Confidence among British consumers fell sharply to its lowest level since the aftermath of the Brexit vote in November amid a worsening outlook for household finances and nerves around the housing market after interest rates rose.
The consumer confidence measure published today by Yougov and the Centre for Economics and Business Research (CEBR) will show the index reaching the same level as the July 2016 reading.
Optimism had increased steadily from June of this year to hit a level of 109.3 points on the index last month, but it fell back to 106.6 in November.
While the overall index is still well above the 100 measure indicating more confidence than negativity, negative outlooks on household finances and job security have made consumers wary.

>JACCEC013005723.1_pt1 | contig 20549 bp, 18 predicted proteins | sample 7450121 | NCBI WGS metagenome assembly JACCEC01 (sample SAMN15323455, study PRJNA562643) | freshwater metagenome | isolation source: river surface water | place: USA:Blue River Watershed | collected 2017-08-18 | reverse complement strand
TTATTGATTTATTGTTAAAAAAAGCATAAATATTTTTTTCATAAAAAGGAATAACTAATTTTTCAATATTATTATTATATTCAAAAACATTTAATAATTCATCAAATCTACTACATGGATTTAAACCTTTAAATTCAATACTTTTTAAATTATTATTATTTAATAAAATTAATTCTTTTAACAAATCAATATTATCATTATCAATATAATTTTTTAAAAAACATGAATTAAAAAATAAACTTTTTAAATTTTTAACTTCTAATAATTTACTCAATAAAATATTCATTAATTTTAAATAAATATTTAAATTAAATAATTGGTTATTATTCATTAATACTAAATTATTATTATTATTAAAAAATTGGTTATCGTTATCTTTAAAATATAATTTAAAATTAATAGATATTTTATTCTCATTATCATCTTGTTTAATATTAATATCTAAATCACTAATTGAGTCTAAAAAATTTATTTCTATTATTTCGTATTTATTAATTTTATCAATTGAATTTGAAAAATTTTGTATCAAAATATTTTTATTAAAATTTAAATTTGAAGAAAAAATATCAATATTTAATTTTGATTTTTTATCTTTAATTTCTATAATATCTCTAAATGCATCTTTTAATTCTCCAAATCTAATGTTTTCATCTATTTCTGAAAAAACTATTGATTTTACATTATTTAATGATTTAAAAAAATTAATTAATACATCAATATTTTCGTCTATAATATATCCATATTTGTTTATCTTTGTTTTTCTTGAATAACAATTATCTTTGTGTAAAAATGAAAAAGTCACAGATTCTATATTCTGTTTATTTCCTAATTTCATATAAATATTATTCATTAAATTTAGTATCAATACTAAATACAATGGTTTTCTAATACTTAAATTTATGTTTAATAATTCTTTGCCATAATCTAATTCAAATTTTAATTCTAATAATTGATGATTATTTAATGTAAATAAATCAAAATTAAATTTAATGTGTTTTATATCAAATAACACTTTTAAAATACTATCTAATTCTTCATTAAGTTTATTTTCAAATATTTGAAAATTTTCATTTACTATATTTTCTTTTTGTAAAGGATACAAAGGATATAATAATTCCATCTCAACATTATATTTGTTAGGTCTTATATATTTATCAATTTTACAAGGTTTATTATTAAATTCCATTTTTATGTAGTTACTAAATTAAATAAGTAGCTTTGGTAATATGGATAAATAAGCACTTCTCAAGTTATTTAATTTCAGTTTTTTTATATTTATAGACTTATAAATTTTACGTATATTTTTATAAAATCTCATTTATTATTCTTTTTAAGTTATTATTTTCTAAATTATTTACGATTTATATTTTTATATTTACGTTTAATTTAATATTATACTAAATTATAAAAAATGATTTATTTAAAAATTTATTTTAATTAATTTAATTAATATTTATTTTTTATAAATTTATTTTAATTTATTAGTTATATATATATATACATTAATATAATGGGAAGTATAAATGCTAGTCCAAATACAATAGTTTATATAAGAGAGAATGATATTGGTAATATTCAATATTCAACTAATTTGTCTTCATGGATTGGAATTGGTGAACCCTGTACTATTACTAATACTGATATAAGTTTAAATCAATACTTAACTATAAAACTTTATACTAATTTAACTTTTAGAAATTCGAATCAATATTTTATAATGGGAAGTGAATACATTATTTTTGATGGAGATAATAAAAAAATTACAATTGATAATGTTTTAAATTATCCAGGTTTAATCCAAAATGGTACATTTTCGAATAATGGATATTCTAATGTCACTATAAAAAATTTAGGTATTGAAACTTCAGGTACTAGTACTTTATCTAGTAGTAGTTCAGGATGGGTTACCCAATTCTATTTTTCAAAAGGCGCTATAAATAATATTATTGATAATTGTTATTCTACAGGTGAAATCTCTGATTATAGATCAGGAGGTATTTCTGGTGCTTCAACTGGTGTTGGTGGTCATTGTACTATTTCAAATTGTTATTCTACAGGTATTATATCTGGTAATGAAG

Prices have risen well ahead of wages over the last two years, owing to the devaluation of sterling after the Brexit vote – the main economic effect of the decision to leave the EU so far. The real wage fall has led to pinched finances for households, although consumption has held up well, sustaining the British economy.
Christian Jaccarini, an economist at CEBR, said: “November saw consumer confidence damaged by a range of factors. The first interest rate hike in over a decade triggered fears that higher borrowing costs will compound the inflation-induced squeeze on household incomes."
The Bank of England's interest rate hike at the start of November has also thrown renewed focus on the prospects for house prices, with fears from homeowners that marginally more expensive borrowing could dampen demand and consequently lower their house prices.
The index score for house values over the past month fell to its lowest level since July 2013, while home owners’ expectations for house values over the next 12 months are the weakest since July 2016.